All tenders are opened at the same time in the presence of a manager or auctioneer. Although vendors reserve the right to negotiate with any tenderer, in most cases a decision is reached on the tender day. If your tender is accepted you are legally bound by the terms and conditions of the tender document. Offers can be conditional or unconditional.
Negotiation - This is when properties are advertised with a price, a price band or by negotiation. People are invited to make an offer on the property. This allows the buyer to negotiate with the seller on price. Offers can be conditional or unconditional.
Mortgagee Sale - When an owner fails to meet their mortgage payments this may result in a mortgagee sale; the mortgagee exercises its power of sale. The property is sold, after completing a legal process, to recover its debt and in the majority of cases, the property is offered for sale by public auction or tender.
Deadline Sale - A deadline sale, or deadline private treaty, is when a property is advertised for sale without a price allowing prospective buyers to submit confidential offers until a fixed date. Once the date is reached and offers are presented, the vendor is able to choose which offer they would like to accept. They are not however obligated to accept any offers.
The Vendor has accepted your offer - now what?
Once all parties have agreed to the price and terms of the offer, the contract agreement is signed. The purchaser has a set period of time (set out in and agreed to within the sale and purchase agreement) to undertake due diligence eg obtaining building reports, finance etc at the end of which, if all conditions are satisfactory, the agreement goes unconditional.
In a standard property sale, the deposit due date is specified in the sale and purchase agreement and is as agreed to by both parties. This could be upon the agreement being accepted and signed by purchaser and vendor, or it could be upon the agreement going unconditional.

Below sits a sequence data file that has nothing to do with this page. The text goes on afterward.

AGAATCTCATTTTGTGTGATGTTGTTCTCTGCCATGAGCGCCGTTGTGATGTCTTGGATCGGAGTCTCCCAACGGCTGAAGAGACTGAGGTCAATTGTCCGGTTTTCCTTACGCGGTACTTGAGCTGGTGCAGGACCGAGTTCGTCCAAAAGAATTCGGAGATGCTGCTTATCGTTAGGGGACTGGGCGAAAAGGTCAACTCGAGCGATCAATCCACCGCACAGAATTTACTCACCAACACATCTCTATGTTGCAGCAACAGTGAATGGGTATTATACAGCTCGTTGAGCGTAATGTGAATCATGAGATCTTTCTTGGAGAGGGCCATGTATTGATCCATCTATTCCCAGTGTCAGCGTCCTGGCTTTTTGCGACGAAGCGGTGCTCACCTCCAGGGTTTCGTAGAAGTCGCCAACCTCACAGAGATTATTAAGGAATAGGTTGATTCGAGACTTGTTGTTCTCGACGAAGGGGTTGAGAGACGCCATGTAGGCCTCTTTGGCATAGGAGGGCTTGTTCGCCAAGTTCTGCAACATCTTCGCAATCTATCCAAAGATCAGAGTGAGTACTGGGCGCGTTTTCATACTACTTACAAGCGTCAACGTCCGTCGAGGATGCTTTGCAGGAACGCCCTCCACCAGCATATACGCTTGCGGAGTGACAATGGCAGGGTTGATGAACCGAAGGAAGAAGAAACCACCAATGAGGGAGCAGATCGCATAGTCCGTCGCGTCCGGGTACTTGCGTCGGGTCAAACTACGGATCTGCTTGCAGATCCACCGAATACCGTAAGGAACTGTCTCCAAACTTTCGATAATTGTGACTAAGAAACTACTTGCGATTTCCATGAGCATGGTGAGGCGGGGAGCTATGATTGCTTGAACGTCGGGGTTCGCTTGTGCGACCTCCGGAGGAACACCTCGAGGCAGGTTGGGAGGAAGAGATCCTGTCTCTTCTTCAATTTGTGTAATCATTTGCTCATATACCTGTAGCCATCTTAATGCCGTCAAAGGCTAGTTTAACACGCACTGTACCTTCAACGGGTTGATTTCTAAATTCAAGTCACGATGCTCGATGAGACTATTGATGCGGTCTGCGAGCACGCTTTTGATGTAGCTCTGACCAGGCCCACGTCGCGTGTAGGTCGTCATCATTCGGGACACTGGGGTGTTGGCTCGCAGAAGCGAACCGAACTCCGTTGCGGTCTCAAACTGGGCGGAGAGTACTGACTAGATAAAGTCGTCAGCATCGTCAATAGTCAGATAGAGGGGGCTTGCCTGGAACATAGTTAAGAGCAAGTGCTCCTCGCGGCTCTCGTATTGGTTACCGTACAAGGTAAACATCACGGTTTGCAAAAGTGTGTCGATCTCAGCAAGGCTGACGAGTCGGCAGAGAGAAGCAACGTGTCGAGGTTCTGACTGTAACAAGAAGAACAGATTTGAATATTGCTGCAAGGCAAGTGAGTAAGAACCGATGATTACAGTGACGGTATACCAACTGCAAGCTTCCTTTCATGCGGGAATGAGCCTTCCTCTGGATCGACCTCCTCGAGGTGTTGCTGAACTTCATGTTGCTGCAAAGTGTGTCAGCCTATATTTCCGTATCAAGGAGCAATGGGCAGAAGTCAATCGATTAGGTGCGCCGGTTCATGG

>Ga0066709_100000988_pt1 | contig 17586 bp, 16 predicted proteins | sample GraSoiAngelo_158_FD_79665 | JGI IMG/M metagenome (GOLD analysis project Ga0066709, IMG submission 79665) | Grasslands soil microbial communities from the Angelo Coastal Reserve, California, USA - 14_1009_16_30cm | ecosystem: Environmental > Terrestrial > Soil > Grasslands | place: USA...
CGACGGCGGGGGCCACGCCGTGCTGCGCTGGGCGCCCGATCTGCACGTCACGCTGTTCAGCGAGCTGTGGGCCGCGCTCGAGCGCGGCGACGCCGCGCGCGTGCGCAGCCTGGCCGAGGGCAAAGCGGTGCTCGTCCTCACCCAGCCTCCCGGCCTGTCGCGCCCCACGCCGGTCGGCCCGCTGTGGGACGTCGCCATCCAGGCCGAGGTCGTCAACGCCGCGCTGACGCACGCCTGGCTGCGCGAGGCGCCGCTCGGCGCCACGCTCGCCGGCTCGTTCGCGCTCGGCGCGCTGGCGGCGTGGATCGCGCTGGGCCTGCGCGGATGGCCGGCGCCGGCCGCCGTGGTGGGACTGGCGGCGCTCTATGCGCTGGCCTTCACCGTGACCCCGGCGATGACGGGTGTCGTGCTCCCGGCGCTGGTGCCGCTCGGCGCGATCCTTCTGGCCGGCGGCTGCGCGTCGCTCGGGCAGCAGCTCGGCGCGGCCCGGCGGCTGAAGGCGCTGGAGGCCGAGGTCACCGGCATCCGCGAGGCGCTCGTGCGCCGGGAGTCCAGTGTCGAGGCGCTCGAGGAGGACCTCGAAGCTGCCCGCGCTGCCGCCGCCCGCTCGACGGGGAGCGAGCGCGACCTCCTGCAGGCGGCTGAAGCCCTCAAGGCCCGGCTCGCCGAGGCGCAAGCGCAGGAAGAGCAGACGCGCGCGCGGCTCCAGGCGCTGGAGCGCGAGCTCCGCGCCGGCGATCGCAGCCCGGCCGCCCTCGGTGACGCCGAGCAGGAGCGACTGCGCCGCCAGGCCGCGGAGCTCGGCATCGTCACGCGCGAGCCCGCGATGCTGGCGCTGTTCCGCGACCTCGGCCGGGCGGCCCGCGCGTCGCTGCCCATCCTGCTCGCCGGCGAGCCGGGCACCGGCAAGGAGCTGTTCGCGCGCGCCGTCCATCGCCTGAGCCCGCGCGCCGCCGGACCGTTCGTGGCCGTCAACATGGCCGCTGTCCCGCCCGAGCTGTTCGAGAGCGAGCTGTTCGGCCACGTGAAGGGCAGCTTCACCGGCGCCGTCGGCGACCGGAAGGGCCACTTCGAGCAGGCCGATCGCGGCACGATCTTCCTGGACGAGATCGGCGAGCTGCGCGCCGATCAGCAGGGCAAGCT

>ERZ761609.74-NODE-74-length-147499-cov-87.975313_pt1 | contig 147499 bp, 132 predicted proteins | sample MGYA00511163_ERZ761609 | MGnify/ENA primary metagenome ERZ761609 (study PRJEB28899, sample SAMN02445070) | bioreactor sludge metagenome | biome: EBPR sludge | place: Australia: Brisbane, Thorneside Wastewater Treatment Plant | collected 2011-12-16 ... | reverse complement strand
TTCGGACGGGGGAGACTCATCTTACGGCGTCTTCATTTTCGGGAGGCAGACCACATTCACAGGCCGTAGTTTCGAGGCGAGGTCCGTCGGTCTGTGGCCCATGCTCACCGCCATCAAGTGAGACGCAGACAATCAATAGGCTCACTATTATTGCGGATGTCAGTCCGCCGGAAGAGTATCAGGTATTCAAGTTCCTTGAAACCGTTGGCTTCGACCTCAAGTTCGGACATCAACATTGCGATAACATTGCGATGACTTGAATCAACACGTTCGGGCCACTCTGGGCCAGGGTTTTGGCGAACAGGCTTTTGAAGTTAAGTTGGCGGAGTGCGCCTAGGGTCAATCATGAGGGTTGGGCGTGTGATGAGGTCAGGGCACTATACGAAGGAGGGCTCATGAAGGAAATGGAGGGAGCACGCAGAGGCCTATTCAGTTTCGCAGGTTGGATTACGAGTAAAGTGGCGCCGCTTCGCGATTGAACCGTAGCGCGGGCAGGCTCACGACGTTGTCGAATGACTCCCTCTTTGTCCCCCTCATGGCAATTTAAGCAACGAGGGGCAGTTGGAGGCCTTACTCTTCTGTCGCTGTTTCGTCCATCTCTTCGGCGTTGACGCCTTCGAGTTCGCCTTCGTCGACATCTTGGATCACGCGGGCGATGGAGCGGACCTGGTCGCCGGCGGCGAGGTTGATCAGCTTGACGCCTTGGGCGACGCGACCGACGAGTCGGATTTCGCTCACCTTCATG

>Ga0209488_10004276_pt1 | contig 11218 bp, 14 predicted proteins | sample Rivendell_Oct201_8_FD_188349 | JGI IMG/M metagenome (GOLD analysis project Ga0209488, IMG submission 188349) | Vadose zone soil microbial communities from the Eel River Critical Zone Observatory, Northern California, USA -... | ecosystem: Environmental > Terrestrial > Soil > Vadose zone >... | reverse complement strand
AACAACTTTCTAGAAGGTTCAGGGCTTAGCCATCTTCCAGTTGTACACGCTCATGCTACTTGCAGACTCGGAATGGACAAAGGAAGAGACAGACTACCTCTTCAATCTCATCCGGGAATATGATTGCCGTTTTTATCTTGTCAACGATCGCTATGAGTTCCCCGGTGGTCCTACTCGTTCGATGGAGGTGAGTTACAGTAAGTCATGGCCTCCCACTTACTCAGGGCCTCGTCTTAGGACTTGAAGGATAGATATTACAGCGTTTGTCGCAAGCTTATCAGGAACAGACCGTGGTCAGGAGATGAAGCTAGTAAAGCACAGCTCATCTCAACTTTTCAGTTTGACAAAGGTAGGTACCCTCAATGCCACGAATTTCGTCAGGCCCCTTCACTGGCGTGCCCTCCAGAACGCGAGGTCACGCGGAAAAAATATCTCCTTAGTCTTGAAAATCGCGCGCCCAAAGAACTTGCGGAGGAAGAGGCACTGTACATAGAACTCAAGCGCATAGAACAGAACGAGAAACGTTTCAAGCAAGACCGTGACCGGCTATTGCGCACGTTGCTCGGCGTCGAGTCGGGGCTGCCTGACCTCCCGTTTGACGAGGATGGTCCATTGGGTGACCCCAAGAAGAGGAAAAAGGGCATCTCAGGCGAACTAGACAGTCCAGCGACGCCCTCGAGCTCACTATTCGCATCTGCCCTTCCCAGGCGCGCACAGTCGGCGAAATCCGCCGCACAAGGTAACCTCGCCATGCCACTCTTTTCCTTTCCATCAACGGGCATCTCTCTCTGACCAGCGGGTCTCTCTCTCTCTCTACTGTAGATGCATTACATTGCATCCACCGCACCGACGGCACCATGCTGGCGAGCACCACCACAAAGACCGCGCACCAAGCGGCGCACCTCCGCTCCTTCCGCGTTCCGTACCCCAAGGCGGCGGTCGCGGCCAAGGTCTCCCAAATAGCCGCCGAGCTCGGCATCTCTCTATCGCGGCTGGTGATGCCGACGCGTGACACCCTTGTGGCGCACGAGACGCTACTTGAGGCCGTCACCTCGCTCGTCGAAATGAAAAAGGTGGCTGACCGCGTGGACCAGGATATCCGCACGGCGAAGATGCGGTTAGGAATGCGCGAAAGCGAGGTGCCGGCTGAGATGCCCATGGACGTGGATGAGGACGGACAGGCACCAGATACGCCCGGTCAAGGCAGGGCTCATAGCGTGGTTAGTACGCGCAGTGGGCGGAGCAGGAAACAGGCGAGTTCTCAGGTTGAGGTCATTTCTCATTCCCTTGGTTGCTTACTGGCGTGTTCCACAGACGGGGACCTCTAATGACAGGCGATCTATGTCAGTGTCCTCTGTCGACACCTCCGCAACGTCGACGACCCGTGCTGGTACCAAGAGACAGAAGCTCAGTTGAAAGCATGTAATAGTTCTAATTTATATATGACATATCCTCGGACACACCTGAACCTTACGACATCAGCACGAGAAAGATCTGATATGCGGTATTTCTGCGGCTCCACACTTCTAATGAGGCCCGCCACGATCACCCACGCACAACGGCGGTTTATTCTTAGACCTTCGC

Once you have exchanged signed contracts and paid the deposit, the contract is legally binding but you do not technically own the property yet.
It is standard practice in New Zealand that when the contracts are exchanged, the buyer must give the seller a 10% deposit, unless the contract has specified a different amount for the deposit.
If you buy at auction however, you will sign the contract and pay a deposit (usually 10%) on the spot.
The deposit is paid into the Richardsons Real Estate Trust Account and by law, is required to be held for 10 working days or until the sale goes unconditional - whichever is longest.
When an offer is unconditional the agreement becomes binding. The purchaser must pay the rest of the purchase price on settlement day.
Prior to settlement day, it is recommended you arrange an inspection of the property to ensure all chattels listed in the agreement are there and in the condition as stated at the time of signing the agreement, as well checking that any maintenance or repairs agreed to by the vendor have been carried out. If the property is tenanted, this allows you to check the condition they have left the property in.
Congratulations you have just bought a property! This is the day you pay the balance to the vendor and often, the same day you take possession. Once the legal settlement has occured, the vendors solicitor will notify us and we can release the keys to your new home.